Originally posted by 405man
I read that the Mylar should be stretched to a tension of 2.5Kg
Stuart
What does that mean?

Tension is measured in units such as Joules per sq. meter or Newtons per meter. Tension in a web (sheet) is the energy required to increase the area of the web (sheet) by a specific amount. It is the work done per change in surface area : Nm/sq m = N/m.

The idea of drawing a circle on the film prior to tensioning seems like a good way to get uniform tension on multiple drivers. First draw a reference circle on the center of the stretcher table, then secure the film. Draw the circle as large as possible- we're probably only looking for a few % change. I think it would be best to draw the circle on the film after applying a just enough air pressure to take out the wrinkles. As the diaphragm is stretched the circle will expand, hopefully equally in all directions, but probably not perfect.

If the table is rectangular it might be better to draw a rectangles on the table and film. This will require some experimentation...

When you have achieved adequate tension (it will take some trial and error), measure the size of the circle on the film, then draw a circle that size on the table.

Another technique that I suggested before, about applying weight and measuring deflection would be pretty easy to do also. You'd have to make a pointer with a fulcrum and a fixed scale. On one end of the pointer you suspend a weight. The weight is allowed to rest on the tensioned diaphragm. If the diaphragm is tight the deflection indicated by the pointer and scale will be minimal.

Still another way would be to have an open area under the tensioned diaphragm and somehow measure the resonance of that area. Use a mechanical "tapper" to hit the diaphragm like a drum and a microphone to pick up the sound.

Or maybe apply a conductive coating to the film, over an opening in the table and move a metal plate close to it. Apply a charge between the film and the plate. The film will be deflected toward the oppositely charged plate. Measure the voltage which will be a function of the deflection of the film. Or just short out the "capacitor" and use a microphone to pick up the resonance. This would probably give a more uniform result than a mechanical tapper.

So many ways....

I_F
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Old 17th November 2006, 08:29 AM   #8
Calvin is offline Calvin  Germany
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Hi,

a method to measure the tension could be to use a light ball (eg for table tennis) and let it fall from a certain fixed height onto the diaphragm. The membrane will react to this impulse with a sound. The ´bounce´ can be miked and seen on the screen of a oszilloscope or a soundcard-based analyzer. The sound is a dampened (sine-) wave with the membranes resonance frequency. The harder You stretch the higher the frequency, till You reach the point where the diaphragm material starts to flow and the resonance doesn´t go up further.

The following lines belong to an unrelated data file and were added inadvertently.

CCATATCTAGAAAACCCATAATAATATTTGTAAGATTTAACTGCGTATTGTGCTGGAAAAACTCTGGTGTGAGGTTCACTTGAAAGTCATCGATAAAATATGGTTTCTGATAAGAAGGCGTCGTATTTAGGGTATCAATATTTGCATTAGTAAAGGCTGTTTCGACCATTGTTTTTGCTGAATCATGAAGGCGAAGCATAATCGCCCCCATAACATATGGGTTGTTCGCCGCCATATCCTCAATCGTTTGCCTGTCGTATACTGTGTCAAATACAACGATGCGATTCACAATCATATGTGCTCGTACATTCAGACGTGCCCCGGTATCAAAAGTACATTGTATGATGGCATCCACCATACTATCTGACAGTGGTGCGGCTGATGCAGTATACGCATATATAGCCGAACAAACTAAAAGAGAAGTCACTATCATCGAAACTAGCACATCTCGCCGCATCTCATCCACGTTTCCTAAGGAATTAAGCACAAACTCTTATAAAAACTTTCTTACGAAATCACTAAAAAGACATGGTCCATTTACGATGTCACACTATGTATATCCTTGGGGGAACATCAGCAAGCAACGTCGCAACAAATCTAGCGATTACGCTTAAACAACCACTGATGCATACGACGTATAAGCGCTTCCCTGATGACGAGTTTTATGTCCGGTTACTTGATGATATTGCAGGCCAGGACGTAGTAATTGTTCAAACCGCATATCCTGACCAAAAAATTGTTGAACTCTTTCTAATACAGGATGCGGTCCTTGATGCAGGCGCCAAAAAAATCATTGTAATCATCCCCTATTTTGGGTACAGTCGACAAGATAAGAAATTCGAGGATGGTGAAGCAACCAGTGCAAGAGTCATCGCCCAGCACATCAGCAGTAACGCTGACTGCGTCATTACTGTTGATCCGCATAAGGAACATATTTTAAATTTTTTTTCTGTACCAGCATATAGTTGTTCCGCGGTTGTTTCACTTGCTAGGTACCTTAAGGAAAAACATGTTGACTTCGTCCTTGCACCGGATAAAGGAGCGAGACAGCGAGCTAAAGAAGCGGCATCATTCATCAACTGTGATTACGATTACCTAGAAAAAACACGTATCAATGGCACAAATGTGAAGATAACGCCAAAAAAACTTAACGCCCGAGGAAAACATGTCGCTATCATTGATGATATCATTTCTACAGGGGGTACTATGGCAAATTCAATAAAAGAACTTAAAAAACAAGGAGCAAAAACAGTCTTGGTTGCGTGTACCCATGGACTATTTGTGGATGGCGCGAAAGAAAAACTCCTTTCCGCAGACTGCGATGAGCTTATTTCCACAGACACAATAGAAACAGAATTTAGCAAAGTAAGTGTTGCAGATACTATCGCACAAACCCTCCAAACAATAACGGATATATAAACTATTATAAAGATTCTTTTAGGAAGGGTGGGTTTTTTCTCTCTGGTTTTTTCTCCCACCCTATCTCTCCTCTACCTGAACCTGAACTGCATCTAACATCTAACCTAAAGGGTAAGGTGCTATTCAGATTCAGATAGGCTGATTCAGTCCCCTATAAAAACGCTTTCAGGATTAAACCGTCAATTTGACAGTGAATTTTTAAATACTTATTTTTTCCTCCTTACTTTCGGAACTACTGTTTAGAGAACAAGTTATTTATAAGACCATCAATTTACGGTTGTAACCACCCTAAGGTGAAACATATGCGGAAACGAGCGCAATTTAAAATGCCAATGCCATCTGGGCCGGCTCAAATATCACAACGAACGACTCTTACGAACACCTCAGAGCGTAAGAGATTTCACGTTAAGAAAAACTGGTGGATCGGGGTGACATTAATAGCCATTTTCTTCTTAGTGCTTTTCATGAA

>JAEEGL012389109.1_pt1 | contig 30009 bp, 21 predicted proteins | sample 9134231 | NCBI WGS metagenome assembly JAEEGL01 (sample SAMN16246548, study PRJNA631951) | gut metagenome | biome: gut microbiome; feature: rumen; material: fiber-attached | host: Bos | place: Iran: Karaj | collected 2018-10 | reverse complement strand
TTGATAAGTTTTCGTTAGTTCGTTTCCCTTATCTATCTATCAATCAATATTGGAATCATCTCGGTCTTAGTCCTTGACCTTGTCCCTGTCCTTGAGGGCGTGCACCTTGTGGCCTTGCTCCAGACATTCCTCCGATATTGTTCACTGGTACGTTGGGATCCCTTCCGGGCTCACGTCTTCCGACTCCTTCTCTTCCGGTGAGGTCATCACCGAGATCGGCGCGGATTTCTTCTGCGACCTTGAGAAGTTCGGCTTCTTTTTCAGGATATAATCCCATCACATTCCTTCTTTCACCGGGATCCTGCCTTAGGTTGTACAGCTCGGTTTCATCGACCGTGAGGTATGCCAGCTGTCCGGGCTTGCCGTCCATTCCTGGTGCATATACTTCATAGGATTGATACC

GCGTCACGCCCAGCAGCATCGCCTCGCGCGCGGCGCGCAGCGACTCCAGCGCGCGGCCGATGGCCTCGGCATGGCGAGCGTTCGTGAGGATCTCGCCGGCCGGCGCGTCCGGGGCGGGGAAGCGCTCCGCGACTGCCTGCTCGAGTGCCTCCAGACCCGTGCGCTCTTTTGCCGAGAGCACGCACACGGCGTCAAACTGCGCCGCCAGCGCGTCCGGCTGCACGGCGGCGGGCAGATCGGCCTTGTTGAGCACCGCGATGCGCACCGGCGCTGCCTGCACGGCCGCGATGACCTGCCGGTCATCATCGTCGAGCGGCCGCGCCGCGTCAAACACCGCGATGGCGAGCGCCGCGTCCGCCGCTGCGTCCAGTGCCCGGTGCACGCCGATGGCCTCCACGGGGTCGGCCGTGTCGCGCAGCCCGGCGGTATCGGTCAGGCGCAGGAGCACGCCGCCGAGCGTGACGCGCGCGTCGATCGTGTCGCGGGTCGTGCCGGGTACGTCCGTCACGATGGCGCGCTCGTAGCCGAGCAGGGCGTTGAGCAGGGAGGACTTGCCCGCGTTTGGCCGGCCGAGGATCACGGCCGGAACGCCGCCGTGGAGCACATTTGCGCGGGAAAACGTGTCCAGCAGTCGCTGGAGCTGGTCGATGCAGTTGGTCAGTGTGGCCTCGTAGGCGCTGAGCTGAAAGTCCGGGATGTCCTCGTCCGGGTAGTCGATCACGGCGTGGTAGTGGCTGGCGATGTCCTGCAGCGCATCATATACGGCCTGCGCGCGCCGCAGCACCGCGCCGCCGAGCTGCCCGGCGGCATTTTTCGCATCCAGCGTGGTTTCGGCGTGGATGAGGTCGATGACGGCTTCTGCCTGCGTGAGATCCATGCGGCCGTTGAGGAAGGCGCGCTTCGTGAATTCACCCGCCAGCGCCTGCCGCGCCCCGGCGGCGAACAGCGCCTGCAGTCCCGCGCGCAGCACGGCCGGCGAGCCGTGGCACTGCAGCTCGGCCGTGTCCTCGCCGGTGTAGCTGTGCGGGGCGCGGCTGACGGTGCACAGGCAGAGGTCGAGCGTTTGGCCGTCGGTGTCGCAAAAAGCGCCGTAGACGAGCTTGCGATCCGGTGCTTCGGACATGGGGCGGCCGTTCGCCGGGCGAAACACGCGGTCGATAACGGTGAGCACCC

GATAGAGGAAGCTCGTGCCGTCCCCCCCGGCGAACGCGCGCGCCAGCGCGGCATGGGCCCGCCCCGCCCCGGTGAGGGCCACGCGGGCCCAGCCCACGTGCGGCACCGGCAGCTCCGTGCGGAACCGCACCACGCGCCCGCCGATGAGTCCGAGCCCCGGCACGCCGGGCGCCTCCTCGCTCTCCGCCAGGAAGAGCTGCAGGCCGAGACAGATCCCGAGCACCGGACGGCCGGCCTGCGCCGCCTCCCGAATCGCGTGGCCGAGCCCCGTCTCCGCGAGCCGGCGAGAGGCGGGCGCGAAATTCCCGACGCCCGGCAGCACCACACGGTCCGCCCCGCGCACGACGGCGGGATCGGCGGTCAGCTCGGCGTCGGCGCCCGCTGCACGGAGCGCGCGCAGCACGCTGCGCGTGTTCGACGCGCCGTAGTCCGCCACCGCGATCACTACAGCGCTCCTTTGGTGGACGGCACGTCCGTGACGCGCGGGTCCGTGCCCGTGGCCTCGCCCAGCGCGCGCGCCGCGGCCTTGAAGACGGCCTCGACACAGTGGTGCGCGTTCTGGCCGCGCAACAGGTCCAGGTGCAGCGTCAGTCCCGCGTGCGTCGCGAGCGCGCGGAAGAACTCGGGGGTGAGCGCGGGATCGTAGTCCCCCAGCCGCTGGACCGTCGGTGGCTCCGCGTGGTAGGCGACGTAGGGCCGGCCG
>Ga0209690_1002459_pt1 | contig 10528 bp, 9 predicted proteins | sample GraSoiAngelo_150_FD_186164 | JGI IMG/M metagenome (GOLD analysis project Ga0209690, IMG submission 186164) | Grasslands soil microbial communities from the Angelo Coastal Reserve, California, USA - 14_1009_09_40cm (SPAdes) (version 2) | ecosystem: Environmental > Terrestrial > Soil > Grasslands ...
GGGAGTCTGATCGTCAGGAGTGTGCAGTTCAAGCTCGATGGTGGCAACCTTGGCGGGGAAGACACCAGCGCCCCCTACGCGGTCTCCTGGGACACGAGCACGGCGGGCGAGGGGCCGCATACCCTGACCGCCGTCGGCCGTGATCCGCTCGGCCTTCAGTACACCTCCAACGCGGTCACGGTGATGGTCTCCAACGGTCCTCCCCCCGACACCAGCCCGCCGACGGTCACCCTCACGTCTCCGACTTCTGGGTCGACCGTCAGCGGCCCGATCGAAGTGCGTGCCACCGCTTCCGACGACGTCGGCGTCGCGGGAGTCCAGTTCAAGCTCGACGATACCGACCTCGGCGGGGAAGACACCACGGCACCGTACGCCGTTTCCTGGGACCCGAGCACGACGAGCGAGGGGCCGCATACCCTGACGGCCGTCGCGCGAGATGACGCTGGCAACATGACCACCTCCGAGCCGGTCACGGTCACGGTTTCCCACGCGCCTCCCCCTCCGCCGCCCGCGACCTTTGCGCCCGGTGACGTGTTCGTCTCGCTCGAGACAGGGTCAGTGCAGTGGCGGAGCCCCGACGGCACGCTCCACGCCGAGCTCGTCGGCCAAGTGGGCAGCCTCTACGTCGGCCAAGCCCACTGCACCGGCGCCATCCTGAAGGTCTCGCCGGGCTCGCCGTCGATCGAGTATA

jauu
Calvin
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Old 17th November 2006, 09:45 AM   #9
maudio is offline maudio  Netherlands
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Measuring resonance is a very accurate method. But it won't tell you how much you stretch in x-y direction.
Keep also in mind that resonance depends strongly on the 'window size'. So it when you measure it on the tensioning rig, it will increase after you glue it to the stator (smaller size).

I prefer to use the draw-a-rectangle-and-measure method. Additional tip: use paper rulers (see picture) that are fixed (tape) on one end so you can read the change in length on the other while stretching.

The amount of stretching needed depends on the mylar properties (tensilized or not, thickness, etc...) and on what you want to achieve with the panel (hig/low res, bias etc). My experience it you'll end up somewhere between 0.5 and 3 % in length.

A good way of testing the max stretch is to mark a piece of mylar and stretch it to a certain tension, then release the tension and see if it returns to the original length. Now try 0.5% more etc until you find the point where it doesn't return to the original size anymore. When you stretch your panels at no more than 75% of that limit you can be pretty sure they won't lose tension over time.
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Old 17th November 2006, 12:30 PM   #10
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Quote:
Originally posted by Calvin
Hi,

a method to measure the tension could be to use a light ball (eg for table tennis) and let it fall from a certain fixed height onto the diaphragm. The membrane will react to this impulse with a sound. The ´bounce´ can be miked and seen on the screen of a oszilloscope or a soundcard-based analyzer. The sound is a dampened (sine-) wave with the membranes resonance frequency. The harder You stretch the higher the frequency, till You reach the point where the diaphragm material starts to flow and the resonance doesn´t go up further.

jauu
Calvin
How about just measuring the height of the rebound?

If you made the window in the stretcher the same size as the free diaphragm area in your speaker you can measure the resonance as it will be in your speaker. The bias voltage will cause it to lower a bit, but you'll be close and consistent.

I F